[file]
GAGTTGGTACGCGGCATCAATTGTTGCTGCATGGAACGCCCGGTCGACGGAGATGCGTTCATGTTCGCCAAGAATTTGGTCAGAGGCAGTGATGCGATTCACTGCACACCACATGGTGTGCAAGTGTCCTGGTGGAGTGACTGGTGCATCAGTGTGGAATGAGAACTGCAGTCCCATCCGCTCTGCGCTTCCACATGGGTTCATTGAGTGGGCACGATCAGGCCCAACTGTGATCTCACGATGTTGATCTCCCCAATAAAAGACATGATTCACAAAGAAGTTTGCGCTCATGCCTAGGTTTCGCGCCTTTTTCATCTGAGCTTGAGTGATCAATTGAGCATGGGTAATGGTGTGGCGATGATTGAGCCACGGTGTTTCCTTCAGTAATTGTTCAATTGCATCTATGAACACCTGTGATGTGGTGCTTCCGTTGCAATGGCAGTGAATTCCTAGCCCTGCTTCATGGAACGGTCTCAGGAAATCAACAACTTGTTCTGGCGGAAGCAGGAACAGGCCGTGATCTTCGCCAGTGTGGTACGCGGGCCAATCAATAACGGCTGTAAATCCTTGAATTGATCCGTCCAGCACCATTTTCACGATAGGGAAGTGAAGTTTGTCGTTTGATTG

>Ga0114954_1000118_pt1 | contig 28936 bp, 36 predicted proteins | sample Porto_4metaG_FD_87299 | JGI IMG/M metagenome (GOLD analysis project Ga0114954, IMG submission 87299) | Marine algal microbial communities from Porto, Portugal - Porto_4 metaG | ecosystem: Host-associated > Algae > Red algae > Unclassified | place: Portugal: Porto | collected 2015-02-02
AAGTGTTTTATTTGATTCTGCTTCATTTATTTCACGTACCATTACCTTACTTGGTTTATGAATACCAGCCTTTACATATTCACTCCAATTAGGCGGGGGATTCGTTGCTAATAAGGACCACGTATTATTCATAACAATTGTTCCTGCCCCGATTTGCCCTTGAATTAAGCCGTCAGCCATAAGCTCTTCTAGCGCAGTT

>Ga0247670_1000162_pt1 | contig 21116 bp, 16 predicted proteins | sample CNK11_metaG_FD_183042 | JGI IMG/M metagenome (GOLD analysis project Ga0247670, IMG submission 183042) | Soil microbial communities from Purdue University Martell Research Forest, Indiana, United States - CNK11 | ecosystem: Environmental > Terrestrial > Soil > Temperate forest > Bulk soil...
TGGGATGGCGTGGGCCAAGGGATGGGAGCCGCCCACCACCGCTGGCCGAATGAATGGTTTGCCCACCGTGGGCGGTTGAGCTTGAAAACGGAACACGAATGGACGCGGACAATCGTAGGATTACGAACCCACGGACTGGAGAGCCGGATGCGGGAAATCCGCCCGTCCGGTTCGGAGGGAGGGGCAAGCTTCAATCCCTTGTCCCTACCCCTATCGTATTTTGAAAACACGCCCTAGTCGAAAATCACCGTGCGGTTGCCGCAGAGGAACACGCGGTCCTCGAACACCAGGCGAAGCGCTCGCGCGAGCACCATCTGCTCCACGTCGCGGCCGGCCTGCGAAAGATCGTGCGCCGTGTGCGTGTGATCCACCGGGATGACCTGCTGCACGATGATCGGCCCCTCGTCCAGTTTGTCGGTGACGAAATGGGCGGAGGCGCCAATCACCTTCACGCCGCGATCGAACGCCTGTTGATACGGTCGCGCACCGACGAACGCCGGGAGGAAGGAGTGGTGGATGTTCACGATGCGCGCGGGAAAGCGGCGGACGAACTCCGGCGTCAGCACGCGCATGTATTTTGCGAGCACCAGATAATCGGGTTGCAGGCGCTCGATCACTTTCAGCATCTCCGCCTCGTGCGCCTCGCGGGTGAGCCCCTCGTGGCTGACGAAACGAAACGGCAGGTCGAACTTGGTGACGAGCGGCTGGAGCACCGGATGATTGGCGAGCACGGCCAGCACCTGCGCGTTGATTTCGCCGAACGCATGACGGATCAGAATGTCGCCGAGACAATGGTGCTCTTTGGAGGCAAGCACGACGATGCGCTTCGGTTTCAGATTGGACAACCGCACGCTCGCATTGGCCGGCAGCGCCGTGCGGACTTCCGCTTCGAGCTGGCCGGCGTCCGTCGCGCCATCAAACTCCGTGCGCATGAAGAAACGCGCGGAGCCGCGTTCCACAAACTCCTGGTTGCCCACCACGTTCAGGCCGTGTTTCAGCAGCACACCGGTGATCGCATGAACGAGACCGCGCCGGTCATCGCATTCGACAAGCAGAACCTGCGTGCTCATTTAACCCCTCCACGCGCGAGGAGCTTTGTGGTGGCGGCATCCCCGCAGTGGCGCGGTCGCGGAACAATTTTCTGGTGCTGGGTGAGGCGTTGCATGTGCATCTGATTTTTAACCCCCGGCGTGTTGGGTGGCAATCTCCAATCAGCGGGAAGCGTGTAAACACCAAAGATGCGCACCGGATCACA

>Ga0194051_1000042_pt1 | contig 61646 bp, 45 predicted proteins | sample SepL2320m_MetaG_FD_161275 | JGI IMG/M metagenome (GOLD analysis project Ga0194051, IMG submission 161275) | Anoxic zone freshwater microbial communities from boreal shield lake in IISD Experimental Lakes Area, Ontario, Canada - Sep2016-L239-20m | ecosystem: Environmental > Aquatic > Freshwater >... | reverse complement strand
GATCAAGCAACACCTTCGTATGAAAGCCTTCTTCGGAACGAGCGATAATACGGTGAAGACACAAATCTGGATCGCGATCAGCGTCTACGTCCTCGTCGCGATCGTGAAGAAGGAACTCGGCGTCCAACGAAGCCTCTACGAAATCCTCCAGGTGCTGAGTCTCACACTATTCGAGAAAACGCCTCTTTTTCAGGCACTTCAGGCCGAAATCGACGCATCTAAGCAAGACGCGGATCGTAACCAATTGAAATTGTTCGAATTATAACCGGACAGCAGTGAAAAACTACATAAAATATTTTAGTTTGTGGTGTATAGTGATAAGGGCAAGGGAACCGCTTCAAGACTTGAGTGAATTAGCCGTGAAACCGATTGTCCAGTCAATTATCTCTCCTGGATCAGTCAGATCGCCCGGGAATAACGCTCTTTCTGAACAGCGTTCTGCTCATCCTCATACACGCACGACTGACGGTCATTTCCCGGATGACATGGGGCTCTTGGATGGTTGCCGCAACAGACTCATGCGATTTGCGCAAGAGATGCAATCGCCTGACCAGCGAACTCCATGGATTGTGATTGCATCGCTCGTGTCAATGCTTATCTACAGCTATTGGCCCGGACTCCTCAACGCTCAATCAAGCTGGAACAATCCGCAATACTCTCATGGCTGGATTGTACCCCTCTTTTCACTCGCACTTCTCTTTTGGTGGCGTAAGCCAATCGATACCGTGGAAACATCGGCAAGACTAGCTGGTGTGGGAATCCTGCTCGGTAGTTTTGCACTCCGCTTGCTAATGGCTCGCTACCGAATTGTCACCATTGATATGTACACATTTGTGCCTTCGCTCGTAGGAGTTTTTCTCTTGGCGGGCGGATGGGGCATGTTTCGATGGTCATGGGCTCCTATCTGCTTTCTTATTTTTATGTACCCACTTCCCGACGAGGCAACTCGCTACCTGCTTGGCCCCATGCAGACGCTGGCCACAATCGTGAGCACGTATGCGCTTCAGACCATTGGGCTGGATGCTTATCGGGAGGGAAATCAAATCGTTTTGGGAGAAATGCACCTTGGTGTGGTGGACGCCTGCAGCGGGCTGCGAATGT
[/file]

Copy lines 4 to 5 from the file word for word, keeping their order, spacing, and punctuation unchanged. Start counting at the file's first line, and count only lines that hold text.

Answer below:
>Ga0247670_1000162_pt1 | contig 21116 bp, 16 predicted proteins | sample CNK11_metaG_FD_183042 | JGI IMG/M metagenome (GOLD analysis project Ga0247670, IMG submission 183042) | Soil microbial communities from Purdue University Martell Research Forest, Indiana, United States - CNK11 | ecosystem: Environmental > Terrestrial > Soil > Temperate forest > Bulk soil...
TGGGATGGCGTGGGCCAAGGGATGGGAGCCGCCCACCACCGCTGGCCGAATGAATGGTTTGCCCACCGTGGGCGGTTGAGCTTGAAAACGGAACACGAATGGACGCGGACAATCGTAGGATTACGAACCCACGGACTGGAGAGCCGGATGCGGGAAATCCGCCCGTCCGGTTCGGAGGGAGGGGCAAGCTTCAATCCCTTGTCCCTACCCCTATCGTATTTTGAAAACACGCCCTAGTCGAAAATCACCGTGCGGTTGCCGCAGAGGAACACGCGGTCCTCGAACACCAGGCGAAGCGCTCGCGCGAGCACCATCTGCTCCACGTCGCGGCCGGCCTGCGAAAGATCGTGCGCCGTGTGCGTGTGATCCACCGGGATGACCTGCTGCACGATGATCGGCCCCTCGTCCAGTTTGTCGGTGACGAAATGGGCGGAGGCGCCAATCACCTTCACGCCGCGATCGAACGCCTGTTGATACGGTCGCGCACCGACGAACGCCGGGAGGAAGGAGTGGTGGATGTTCACGATGCGCGCGGGAAAGCGGCGGACGAACTCCGGCGTCAGCACGCGCATGTATTTTGCGAGCACCAGATAATCGGGTTGCAGGCGCTCGATCACTTTCAGCATCTCCGCCTCGTGCGCCTCGCGGGTGAGCCCCTCGTGGCTGACGAAACGAAACGGCAGGTCGAACTTGGTGACGAGCGGCTGGAGCACCGGATGATTGGCGAGCACGGCCAGCACCTGCGCGTTGATTTCGCCGAACGCATGACGGATCAGAATGTCGCCGAGACAATGGTGCTCTTTGGAGGCAAGCACGACGATGCGCTTCGGTTTCAGATTGGACAACCGCACGCTCGCATTGGCCGGCAGCGCCGTGCGGACTTCCGCTTCGAGCTGGCCGGCGTCCGTCGCGCCATCAAACTCCGTGCGCATGAAGAAACGCGCGGAGCCGCGTTCCACAAACTCCTGGTTGCCCACCACGTTCAGGCCGTGTTTCAGCAGCACACCGGTGATCGCATGAACGAGACCGCGCCGGTCATCGCATTCGACAAGCAGAACCTGCGTGCTCATTTAACCCCTCCACGCGCGAGGAGCTTTGTGGTGGCGGCATCCCCGCAGTGGCGCGGTCGCGGAACAATTTTCTGGTGCTGGGTGAGGCGTTGCATGTGCATCTGATTTTTAACCCCCGGCGTGTTGGGTGGCAATCTCCAATCAGCGGGAAGCGTGTAAACACCAAAGATGCGCACCGGATCACA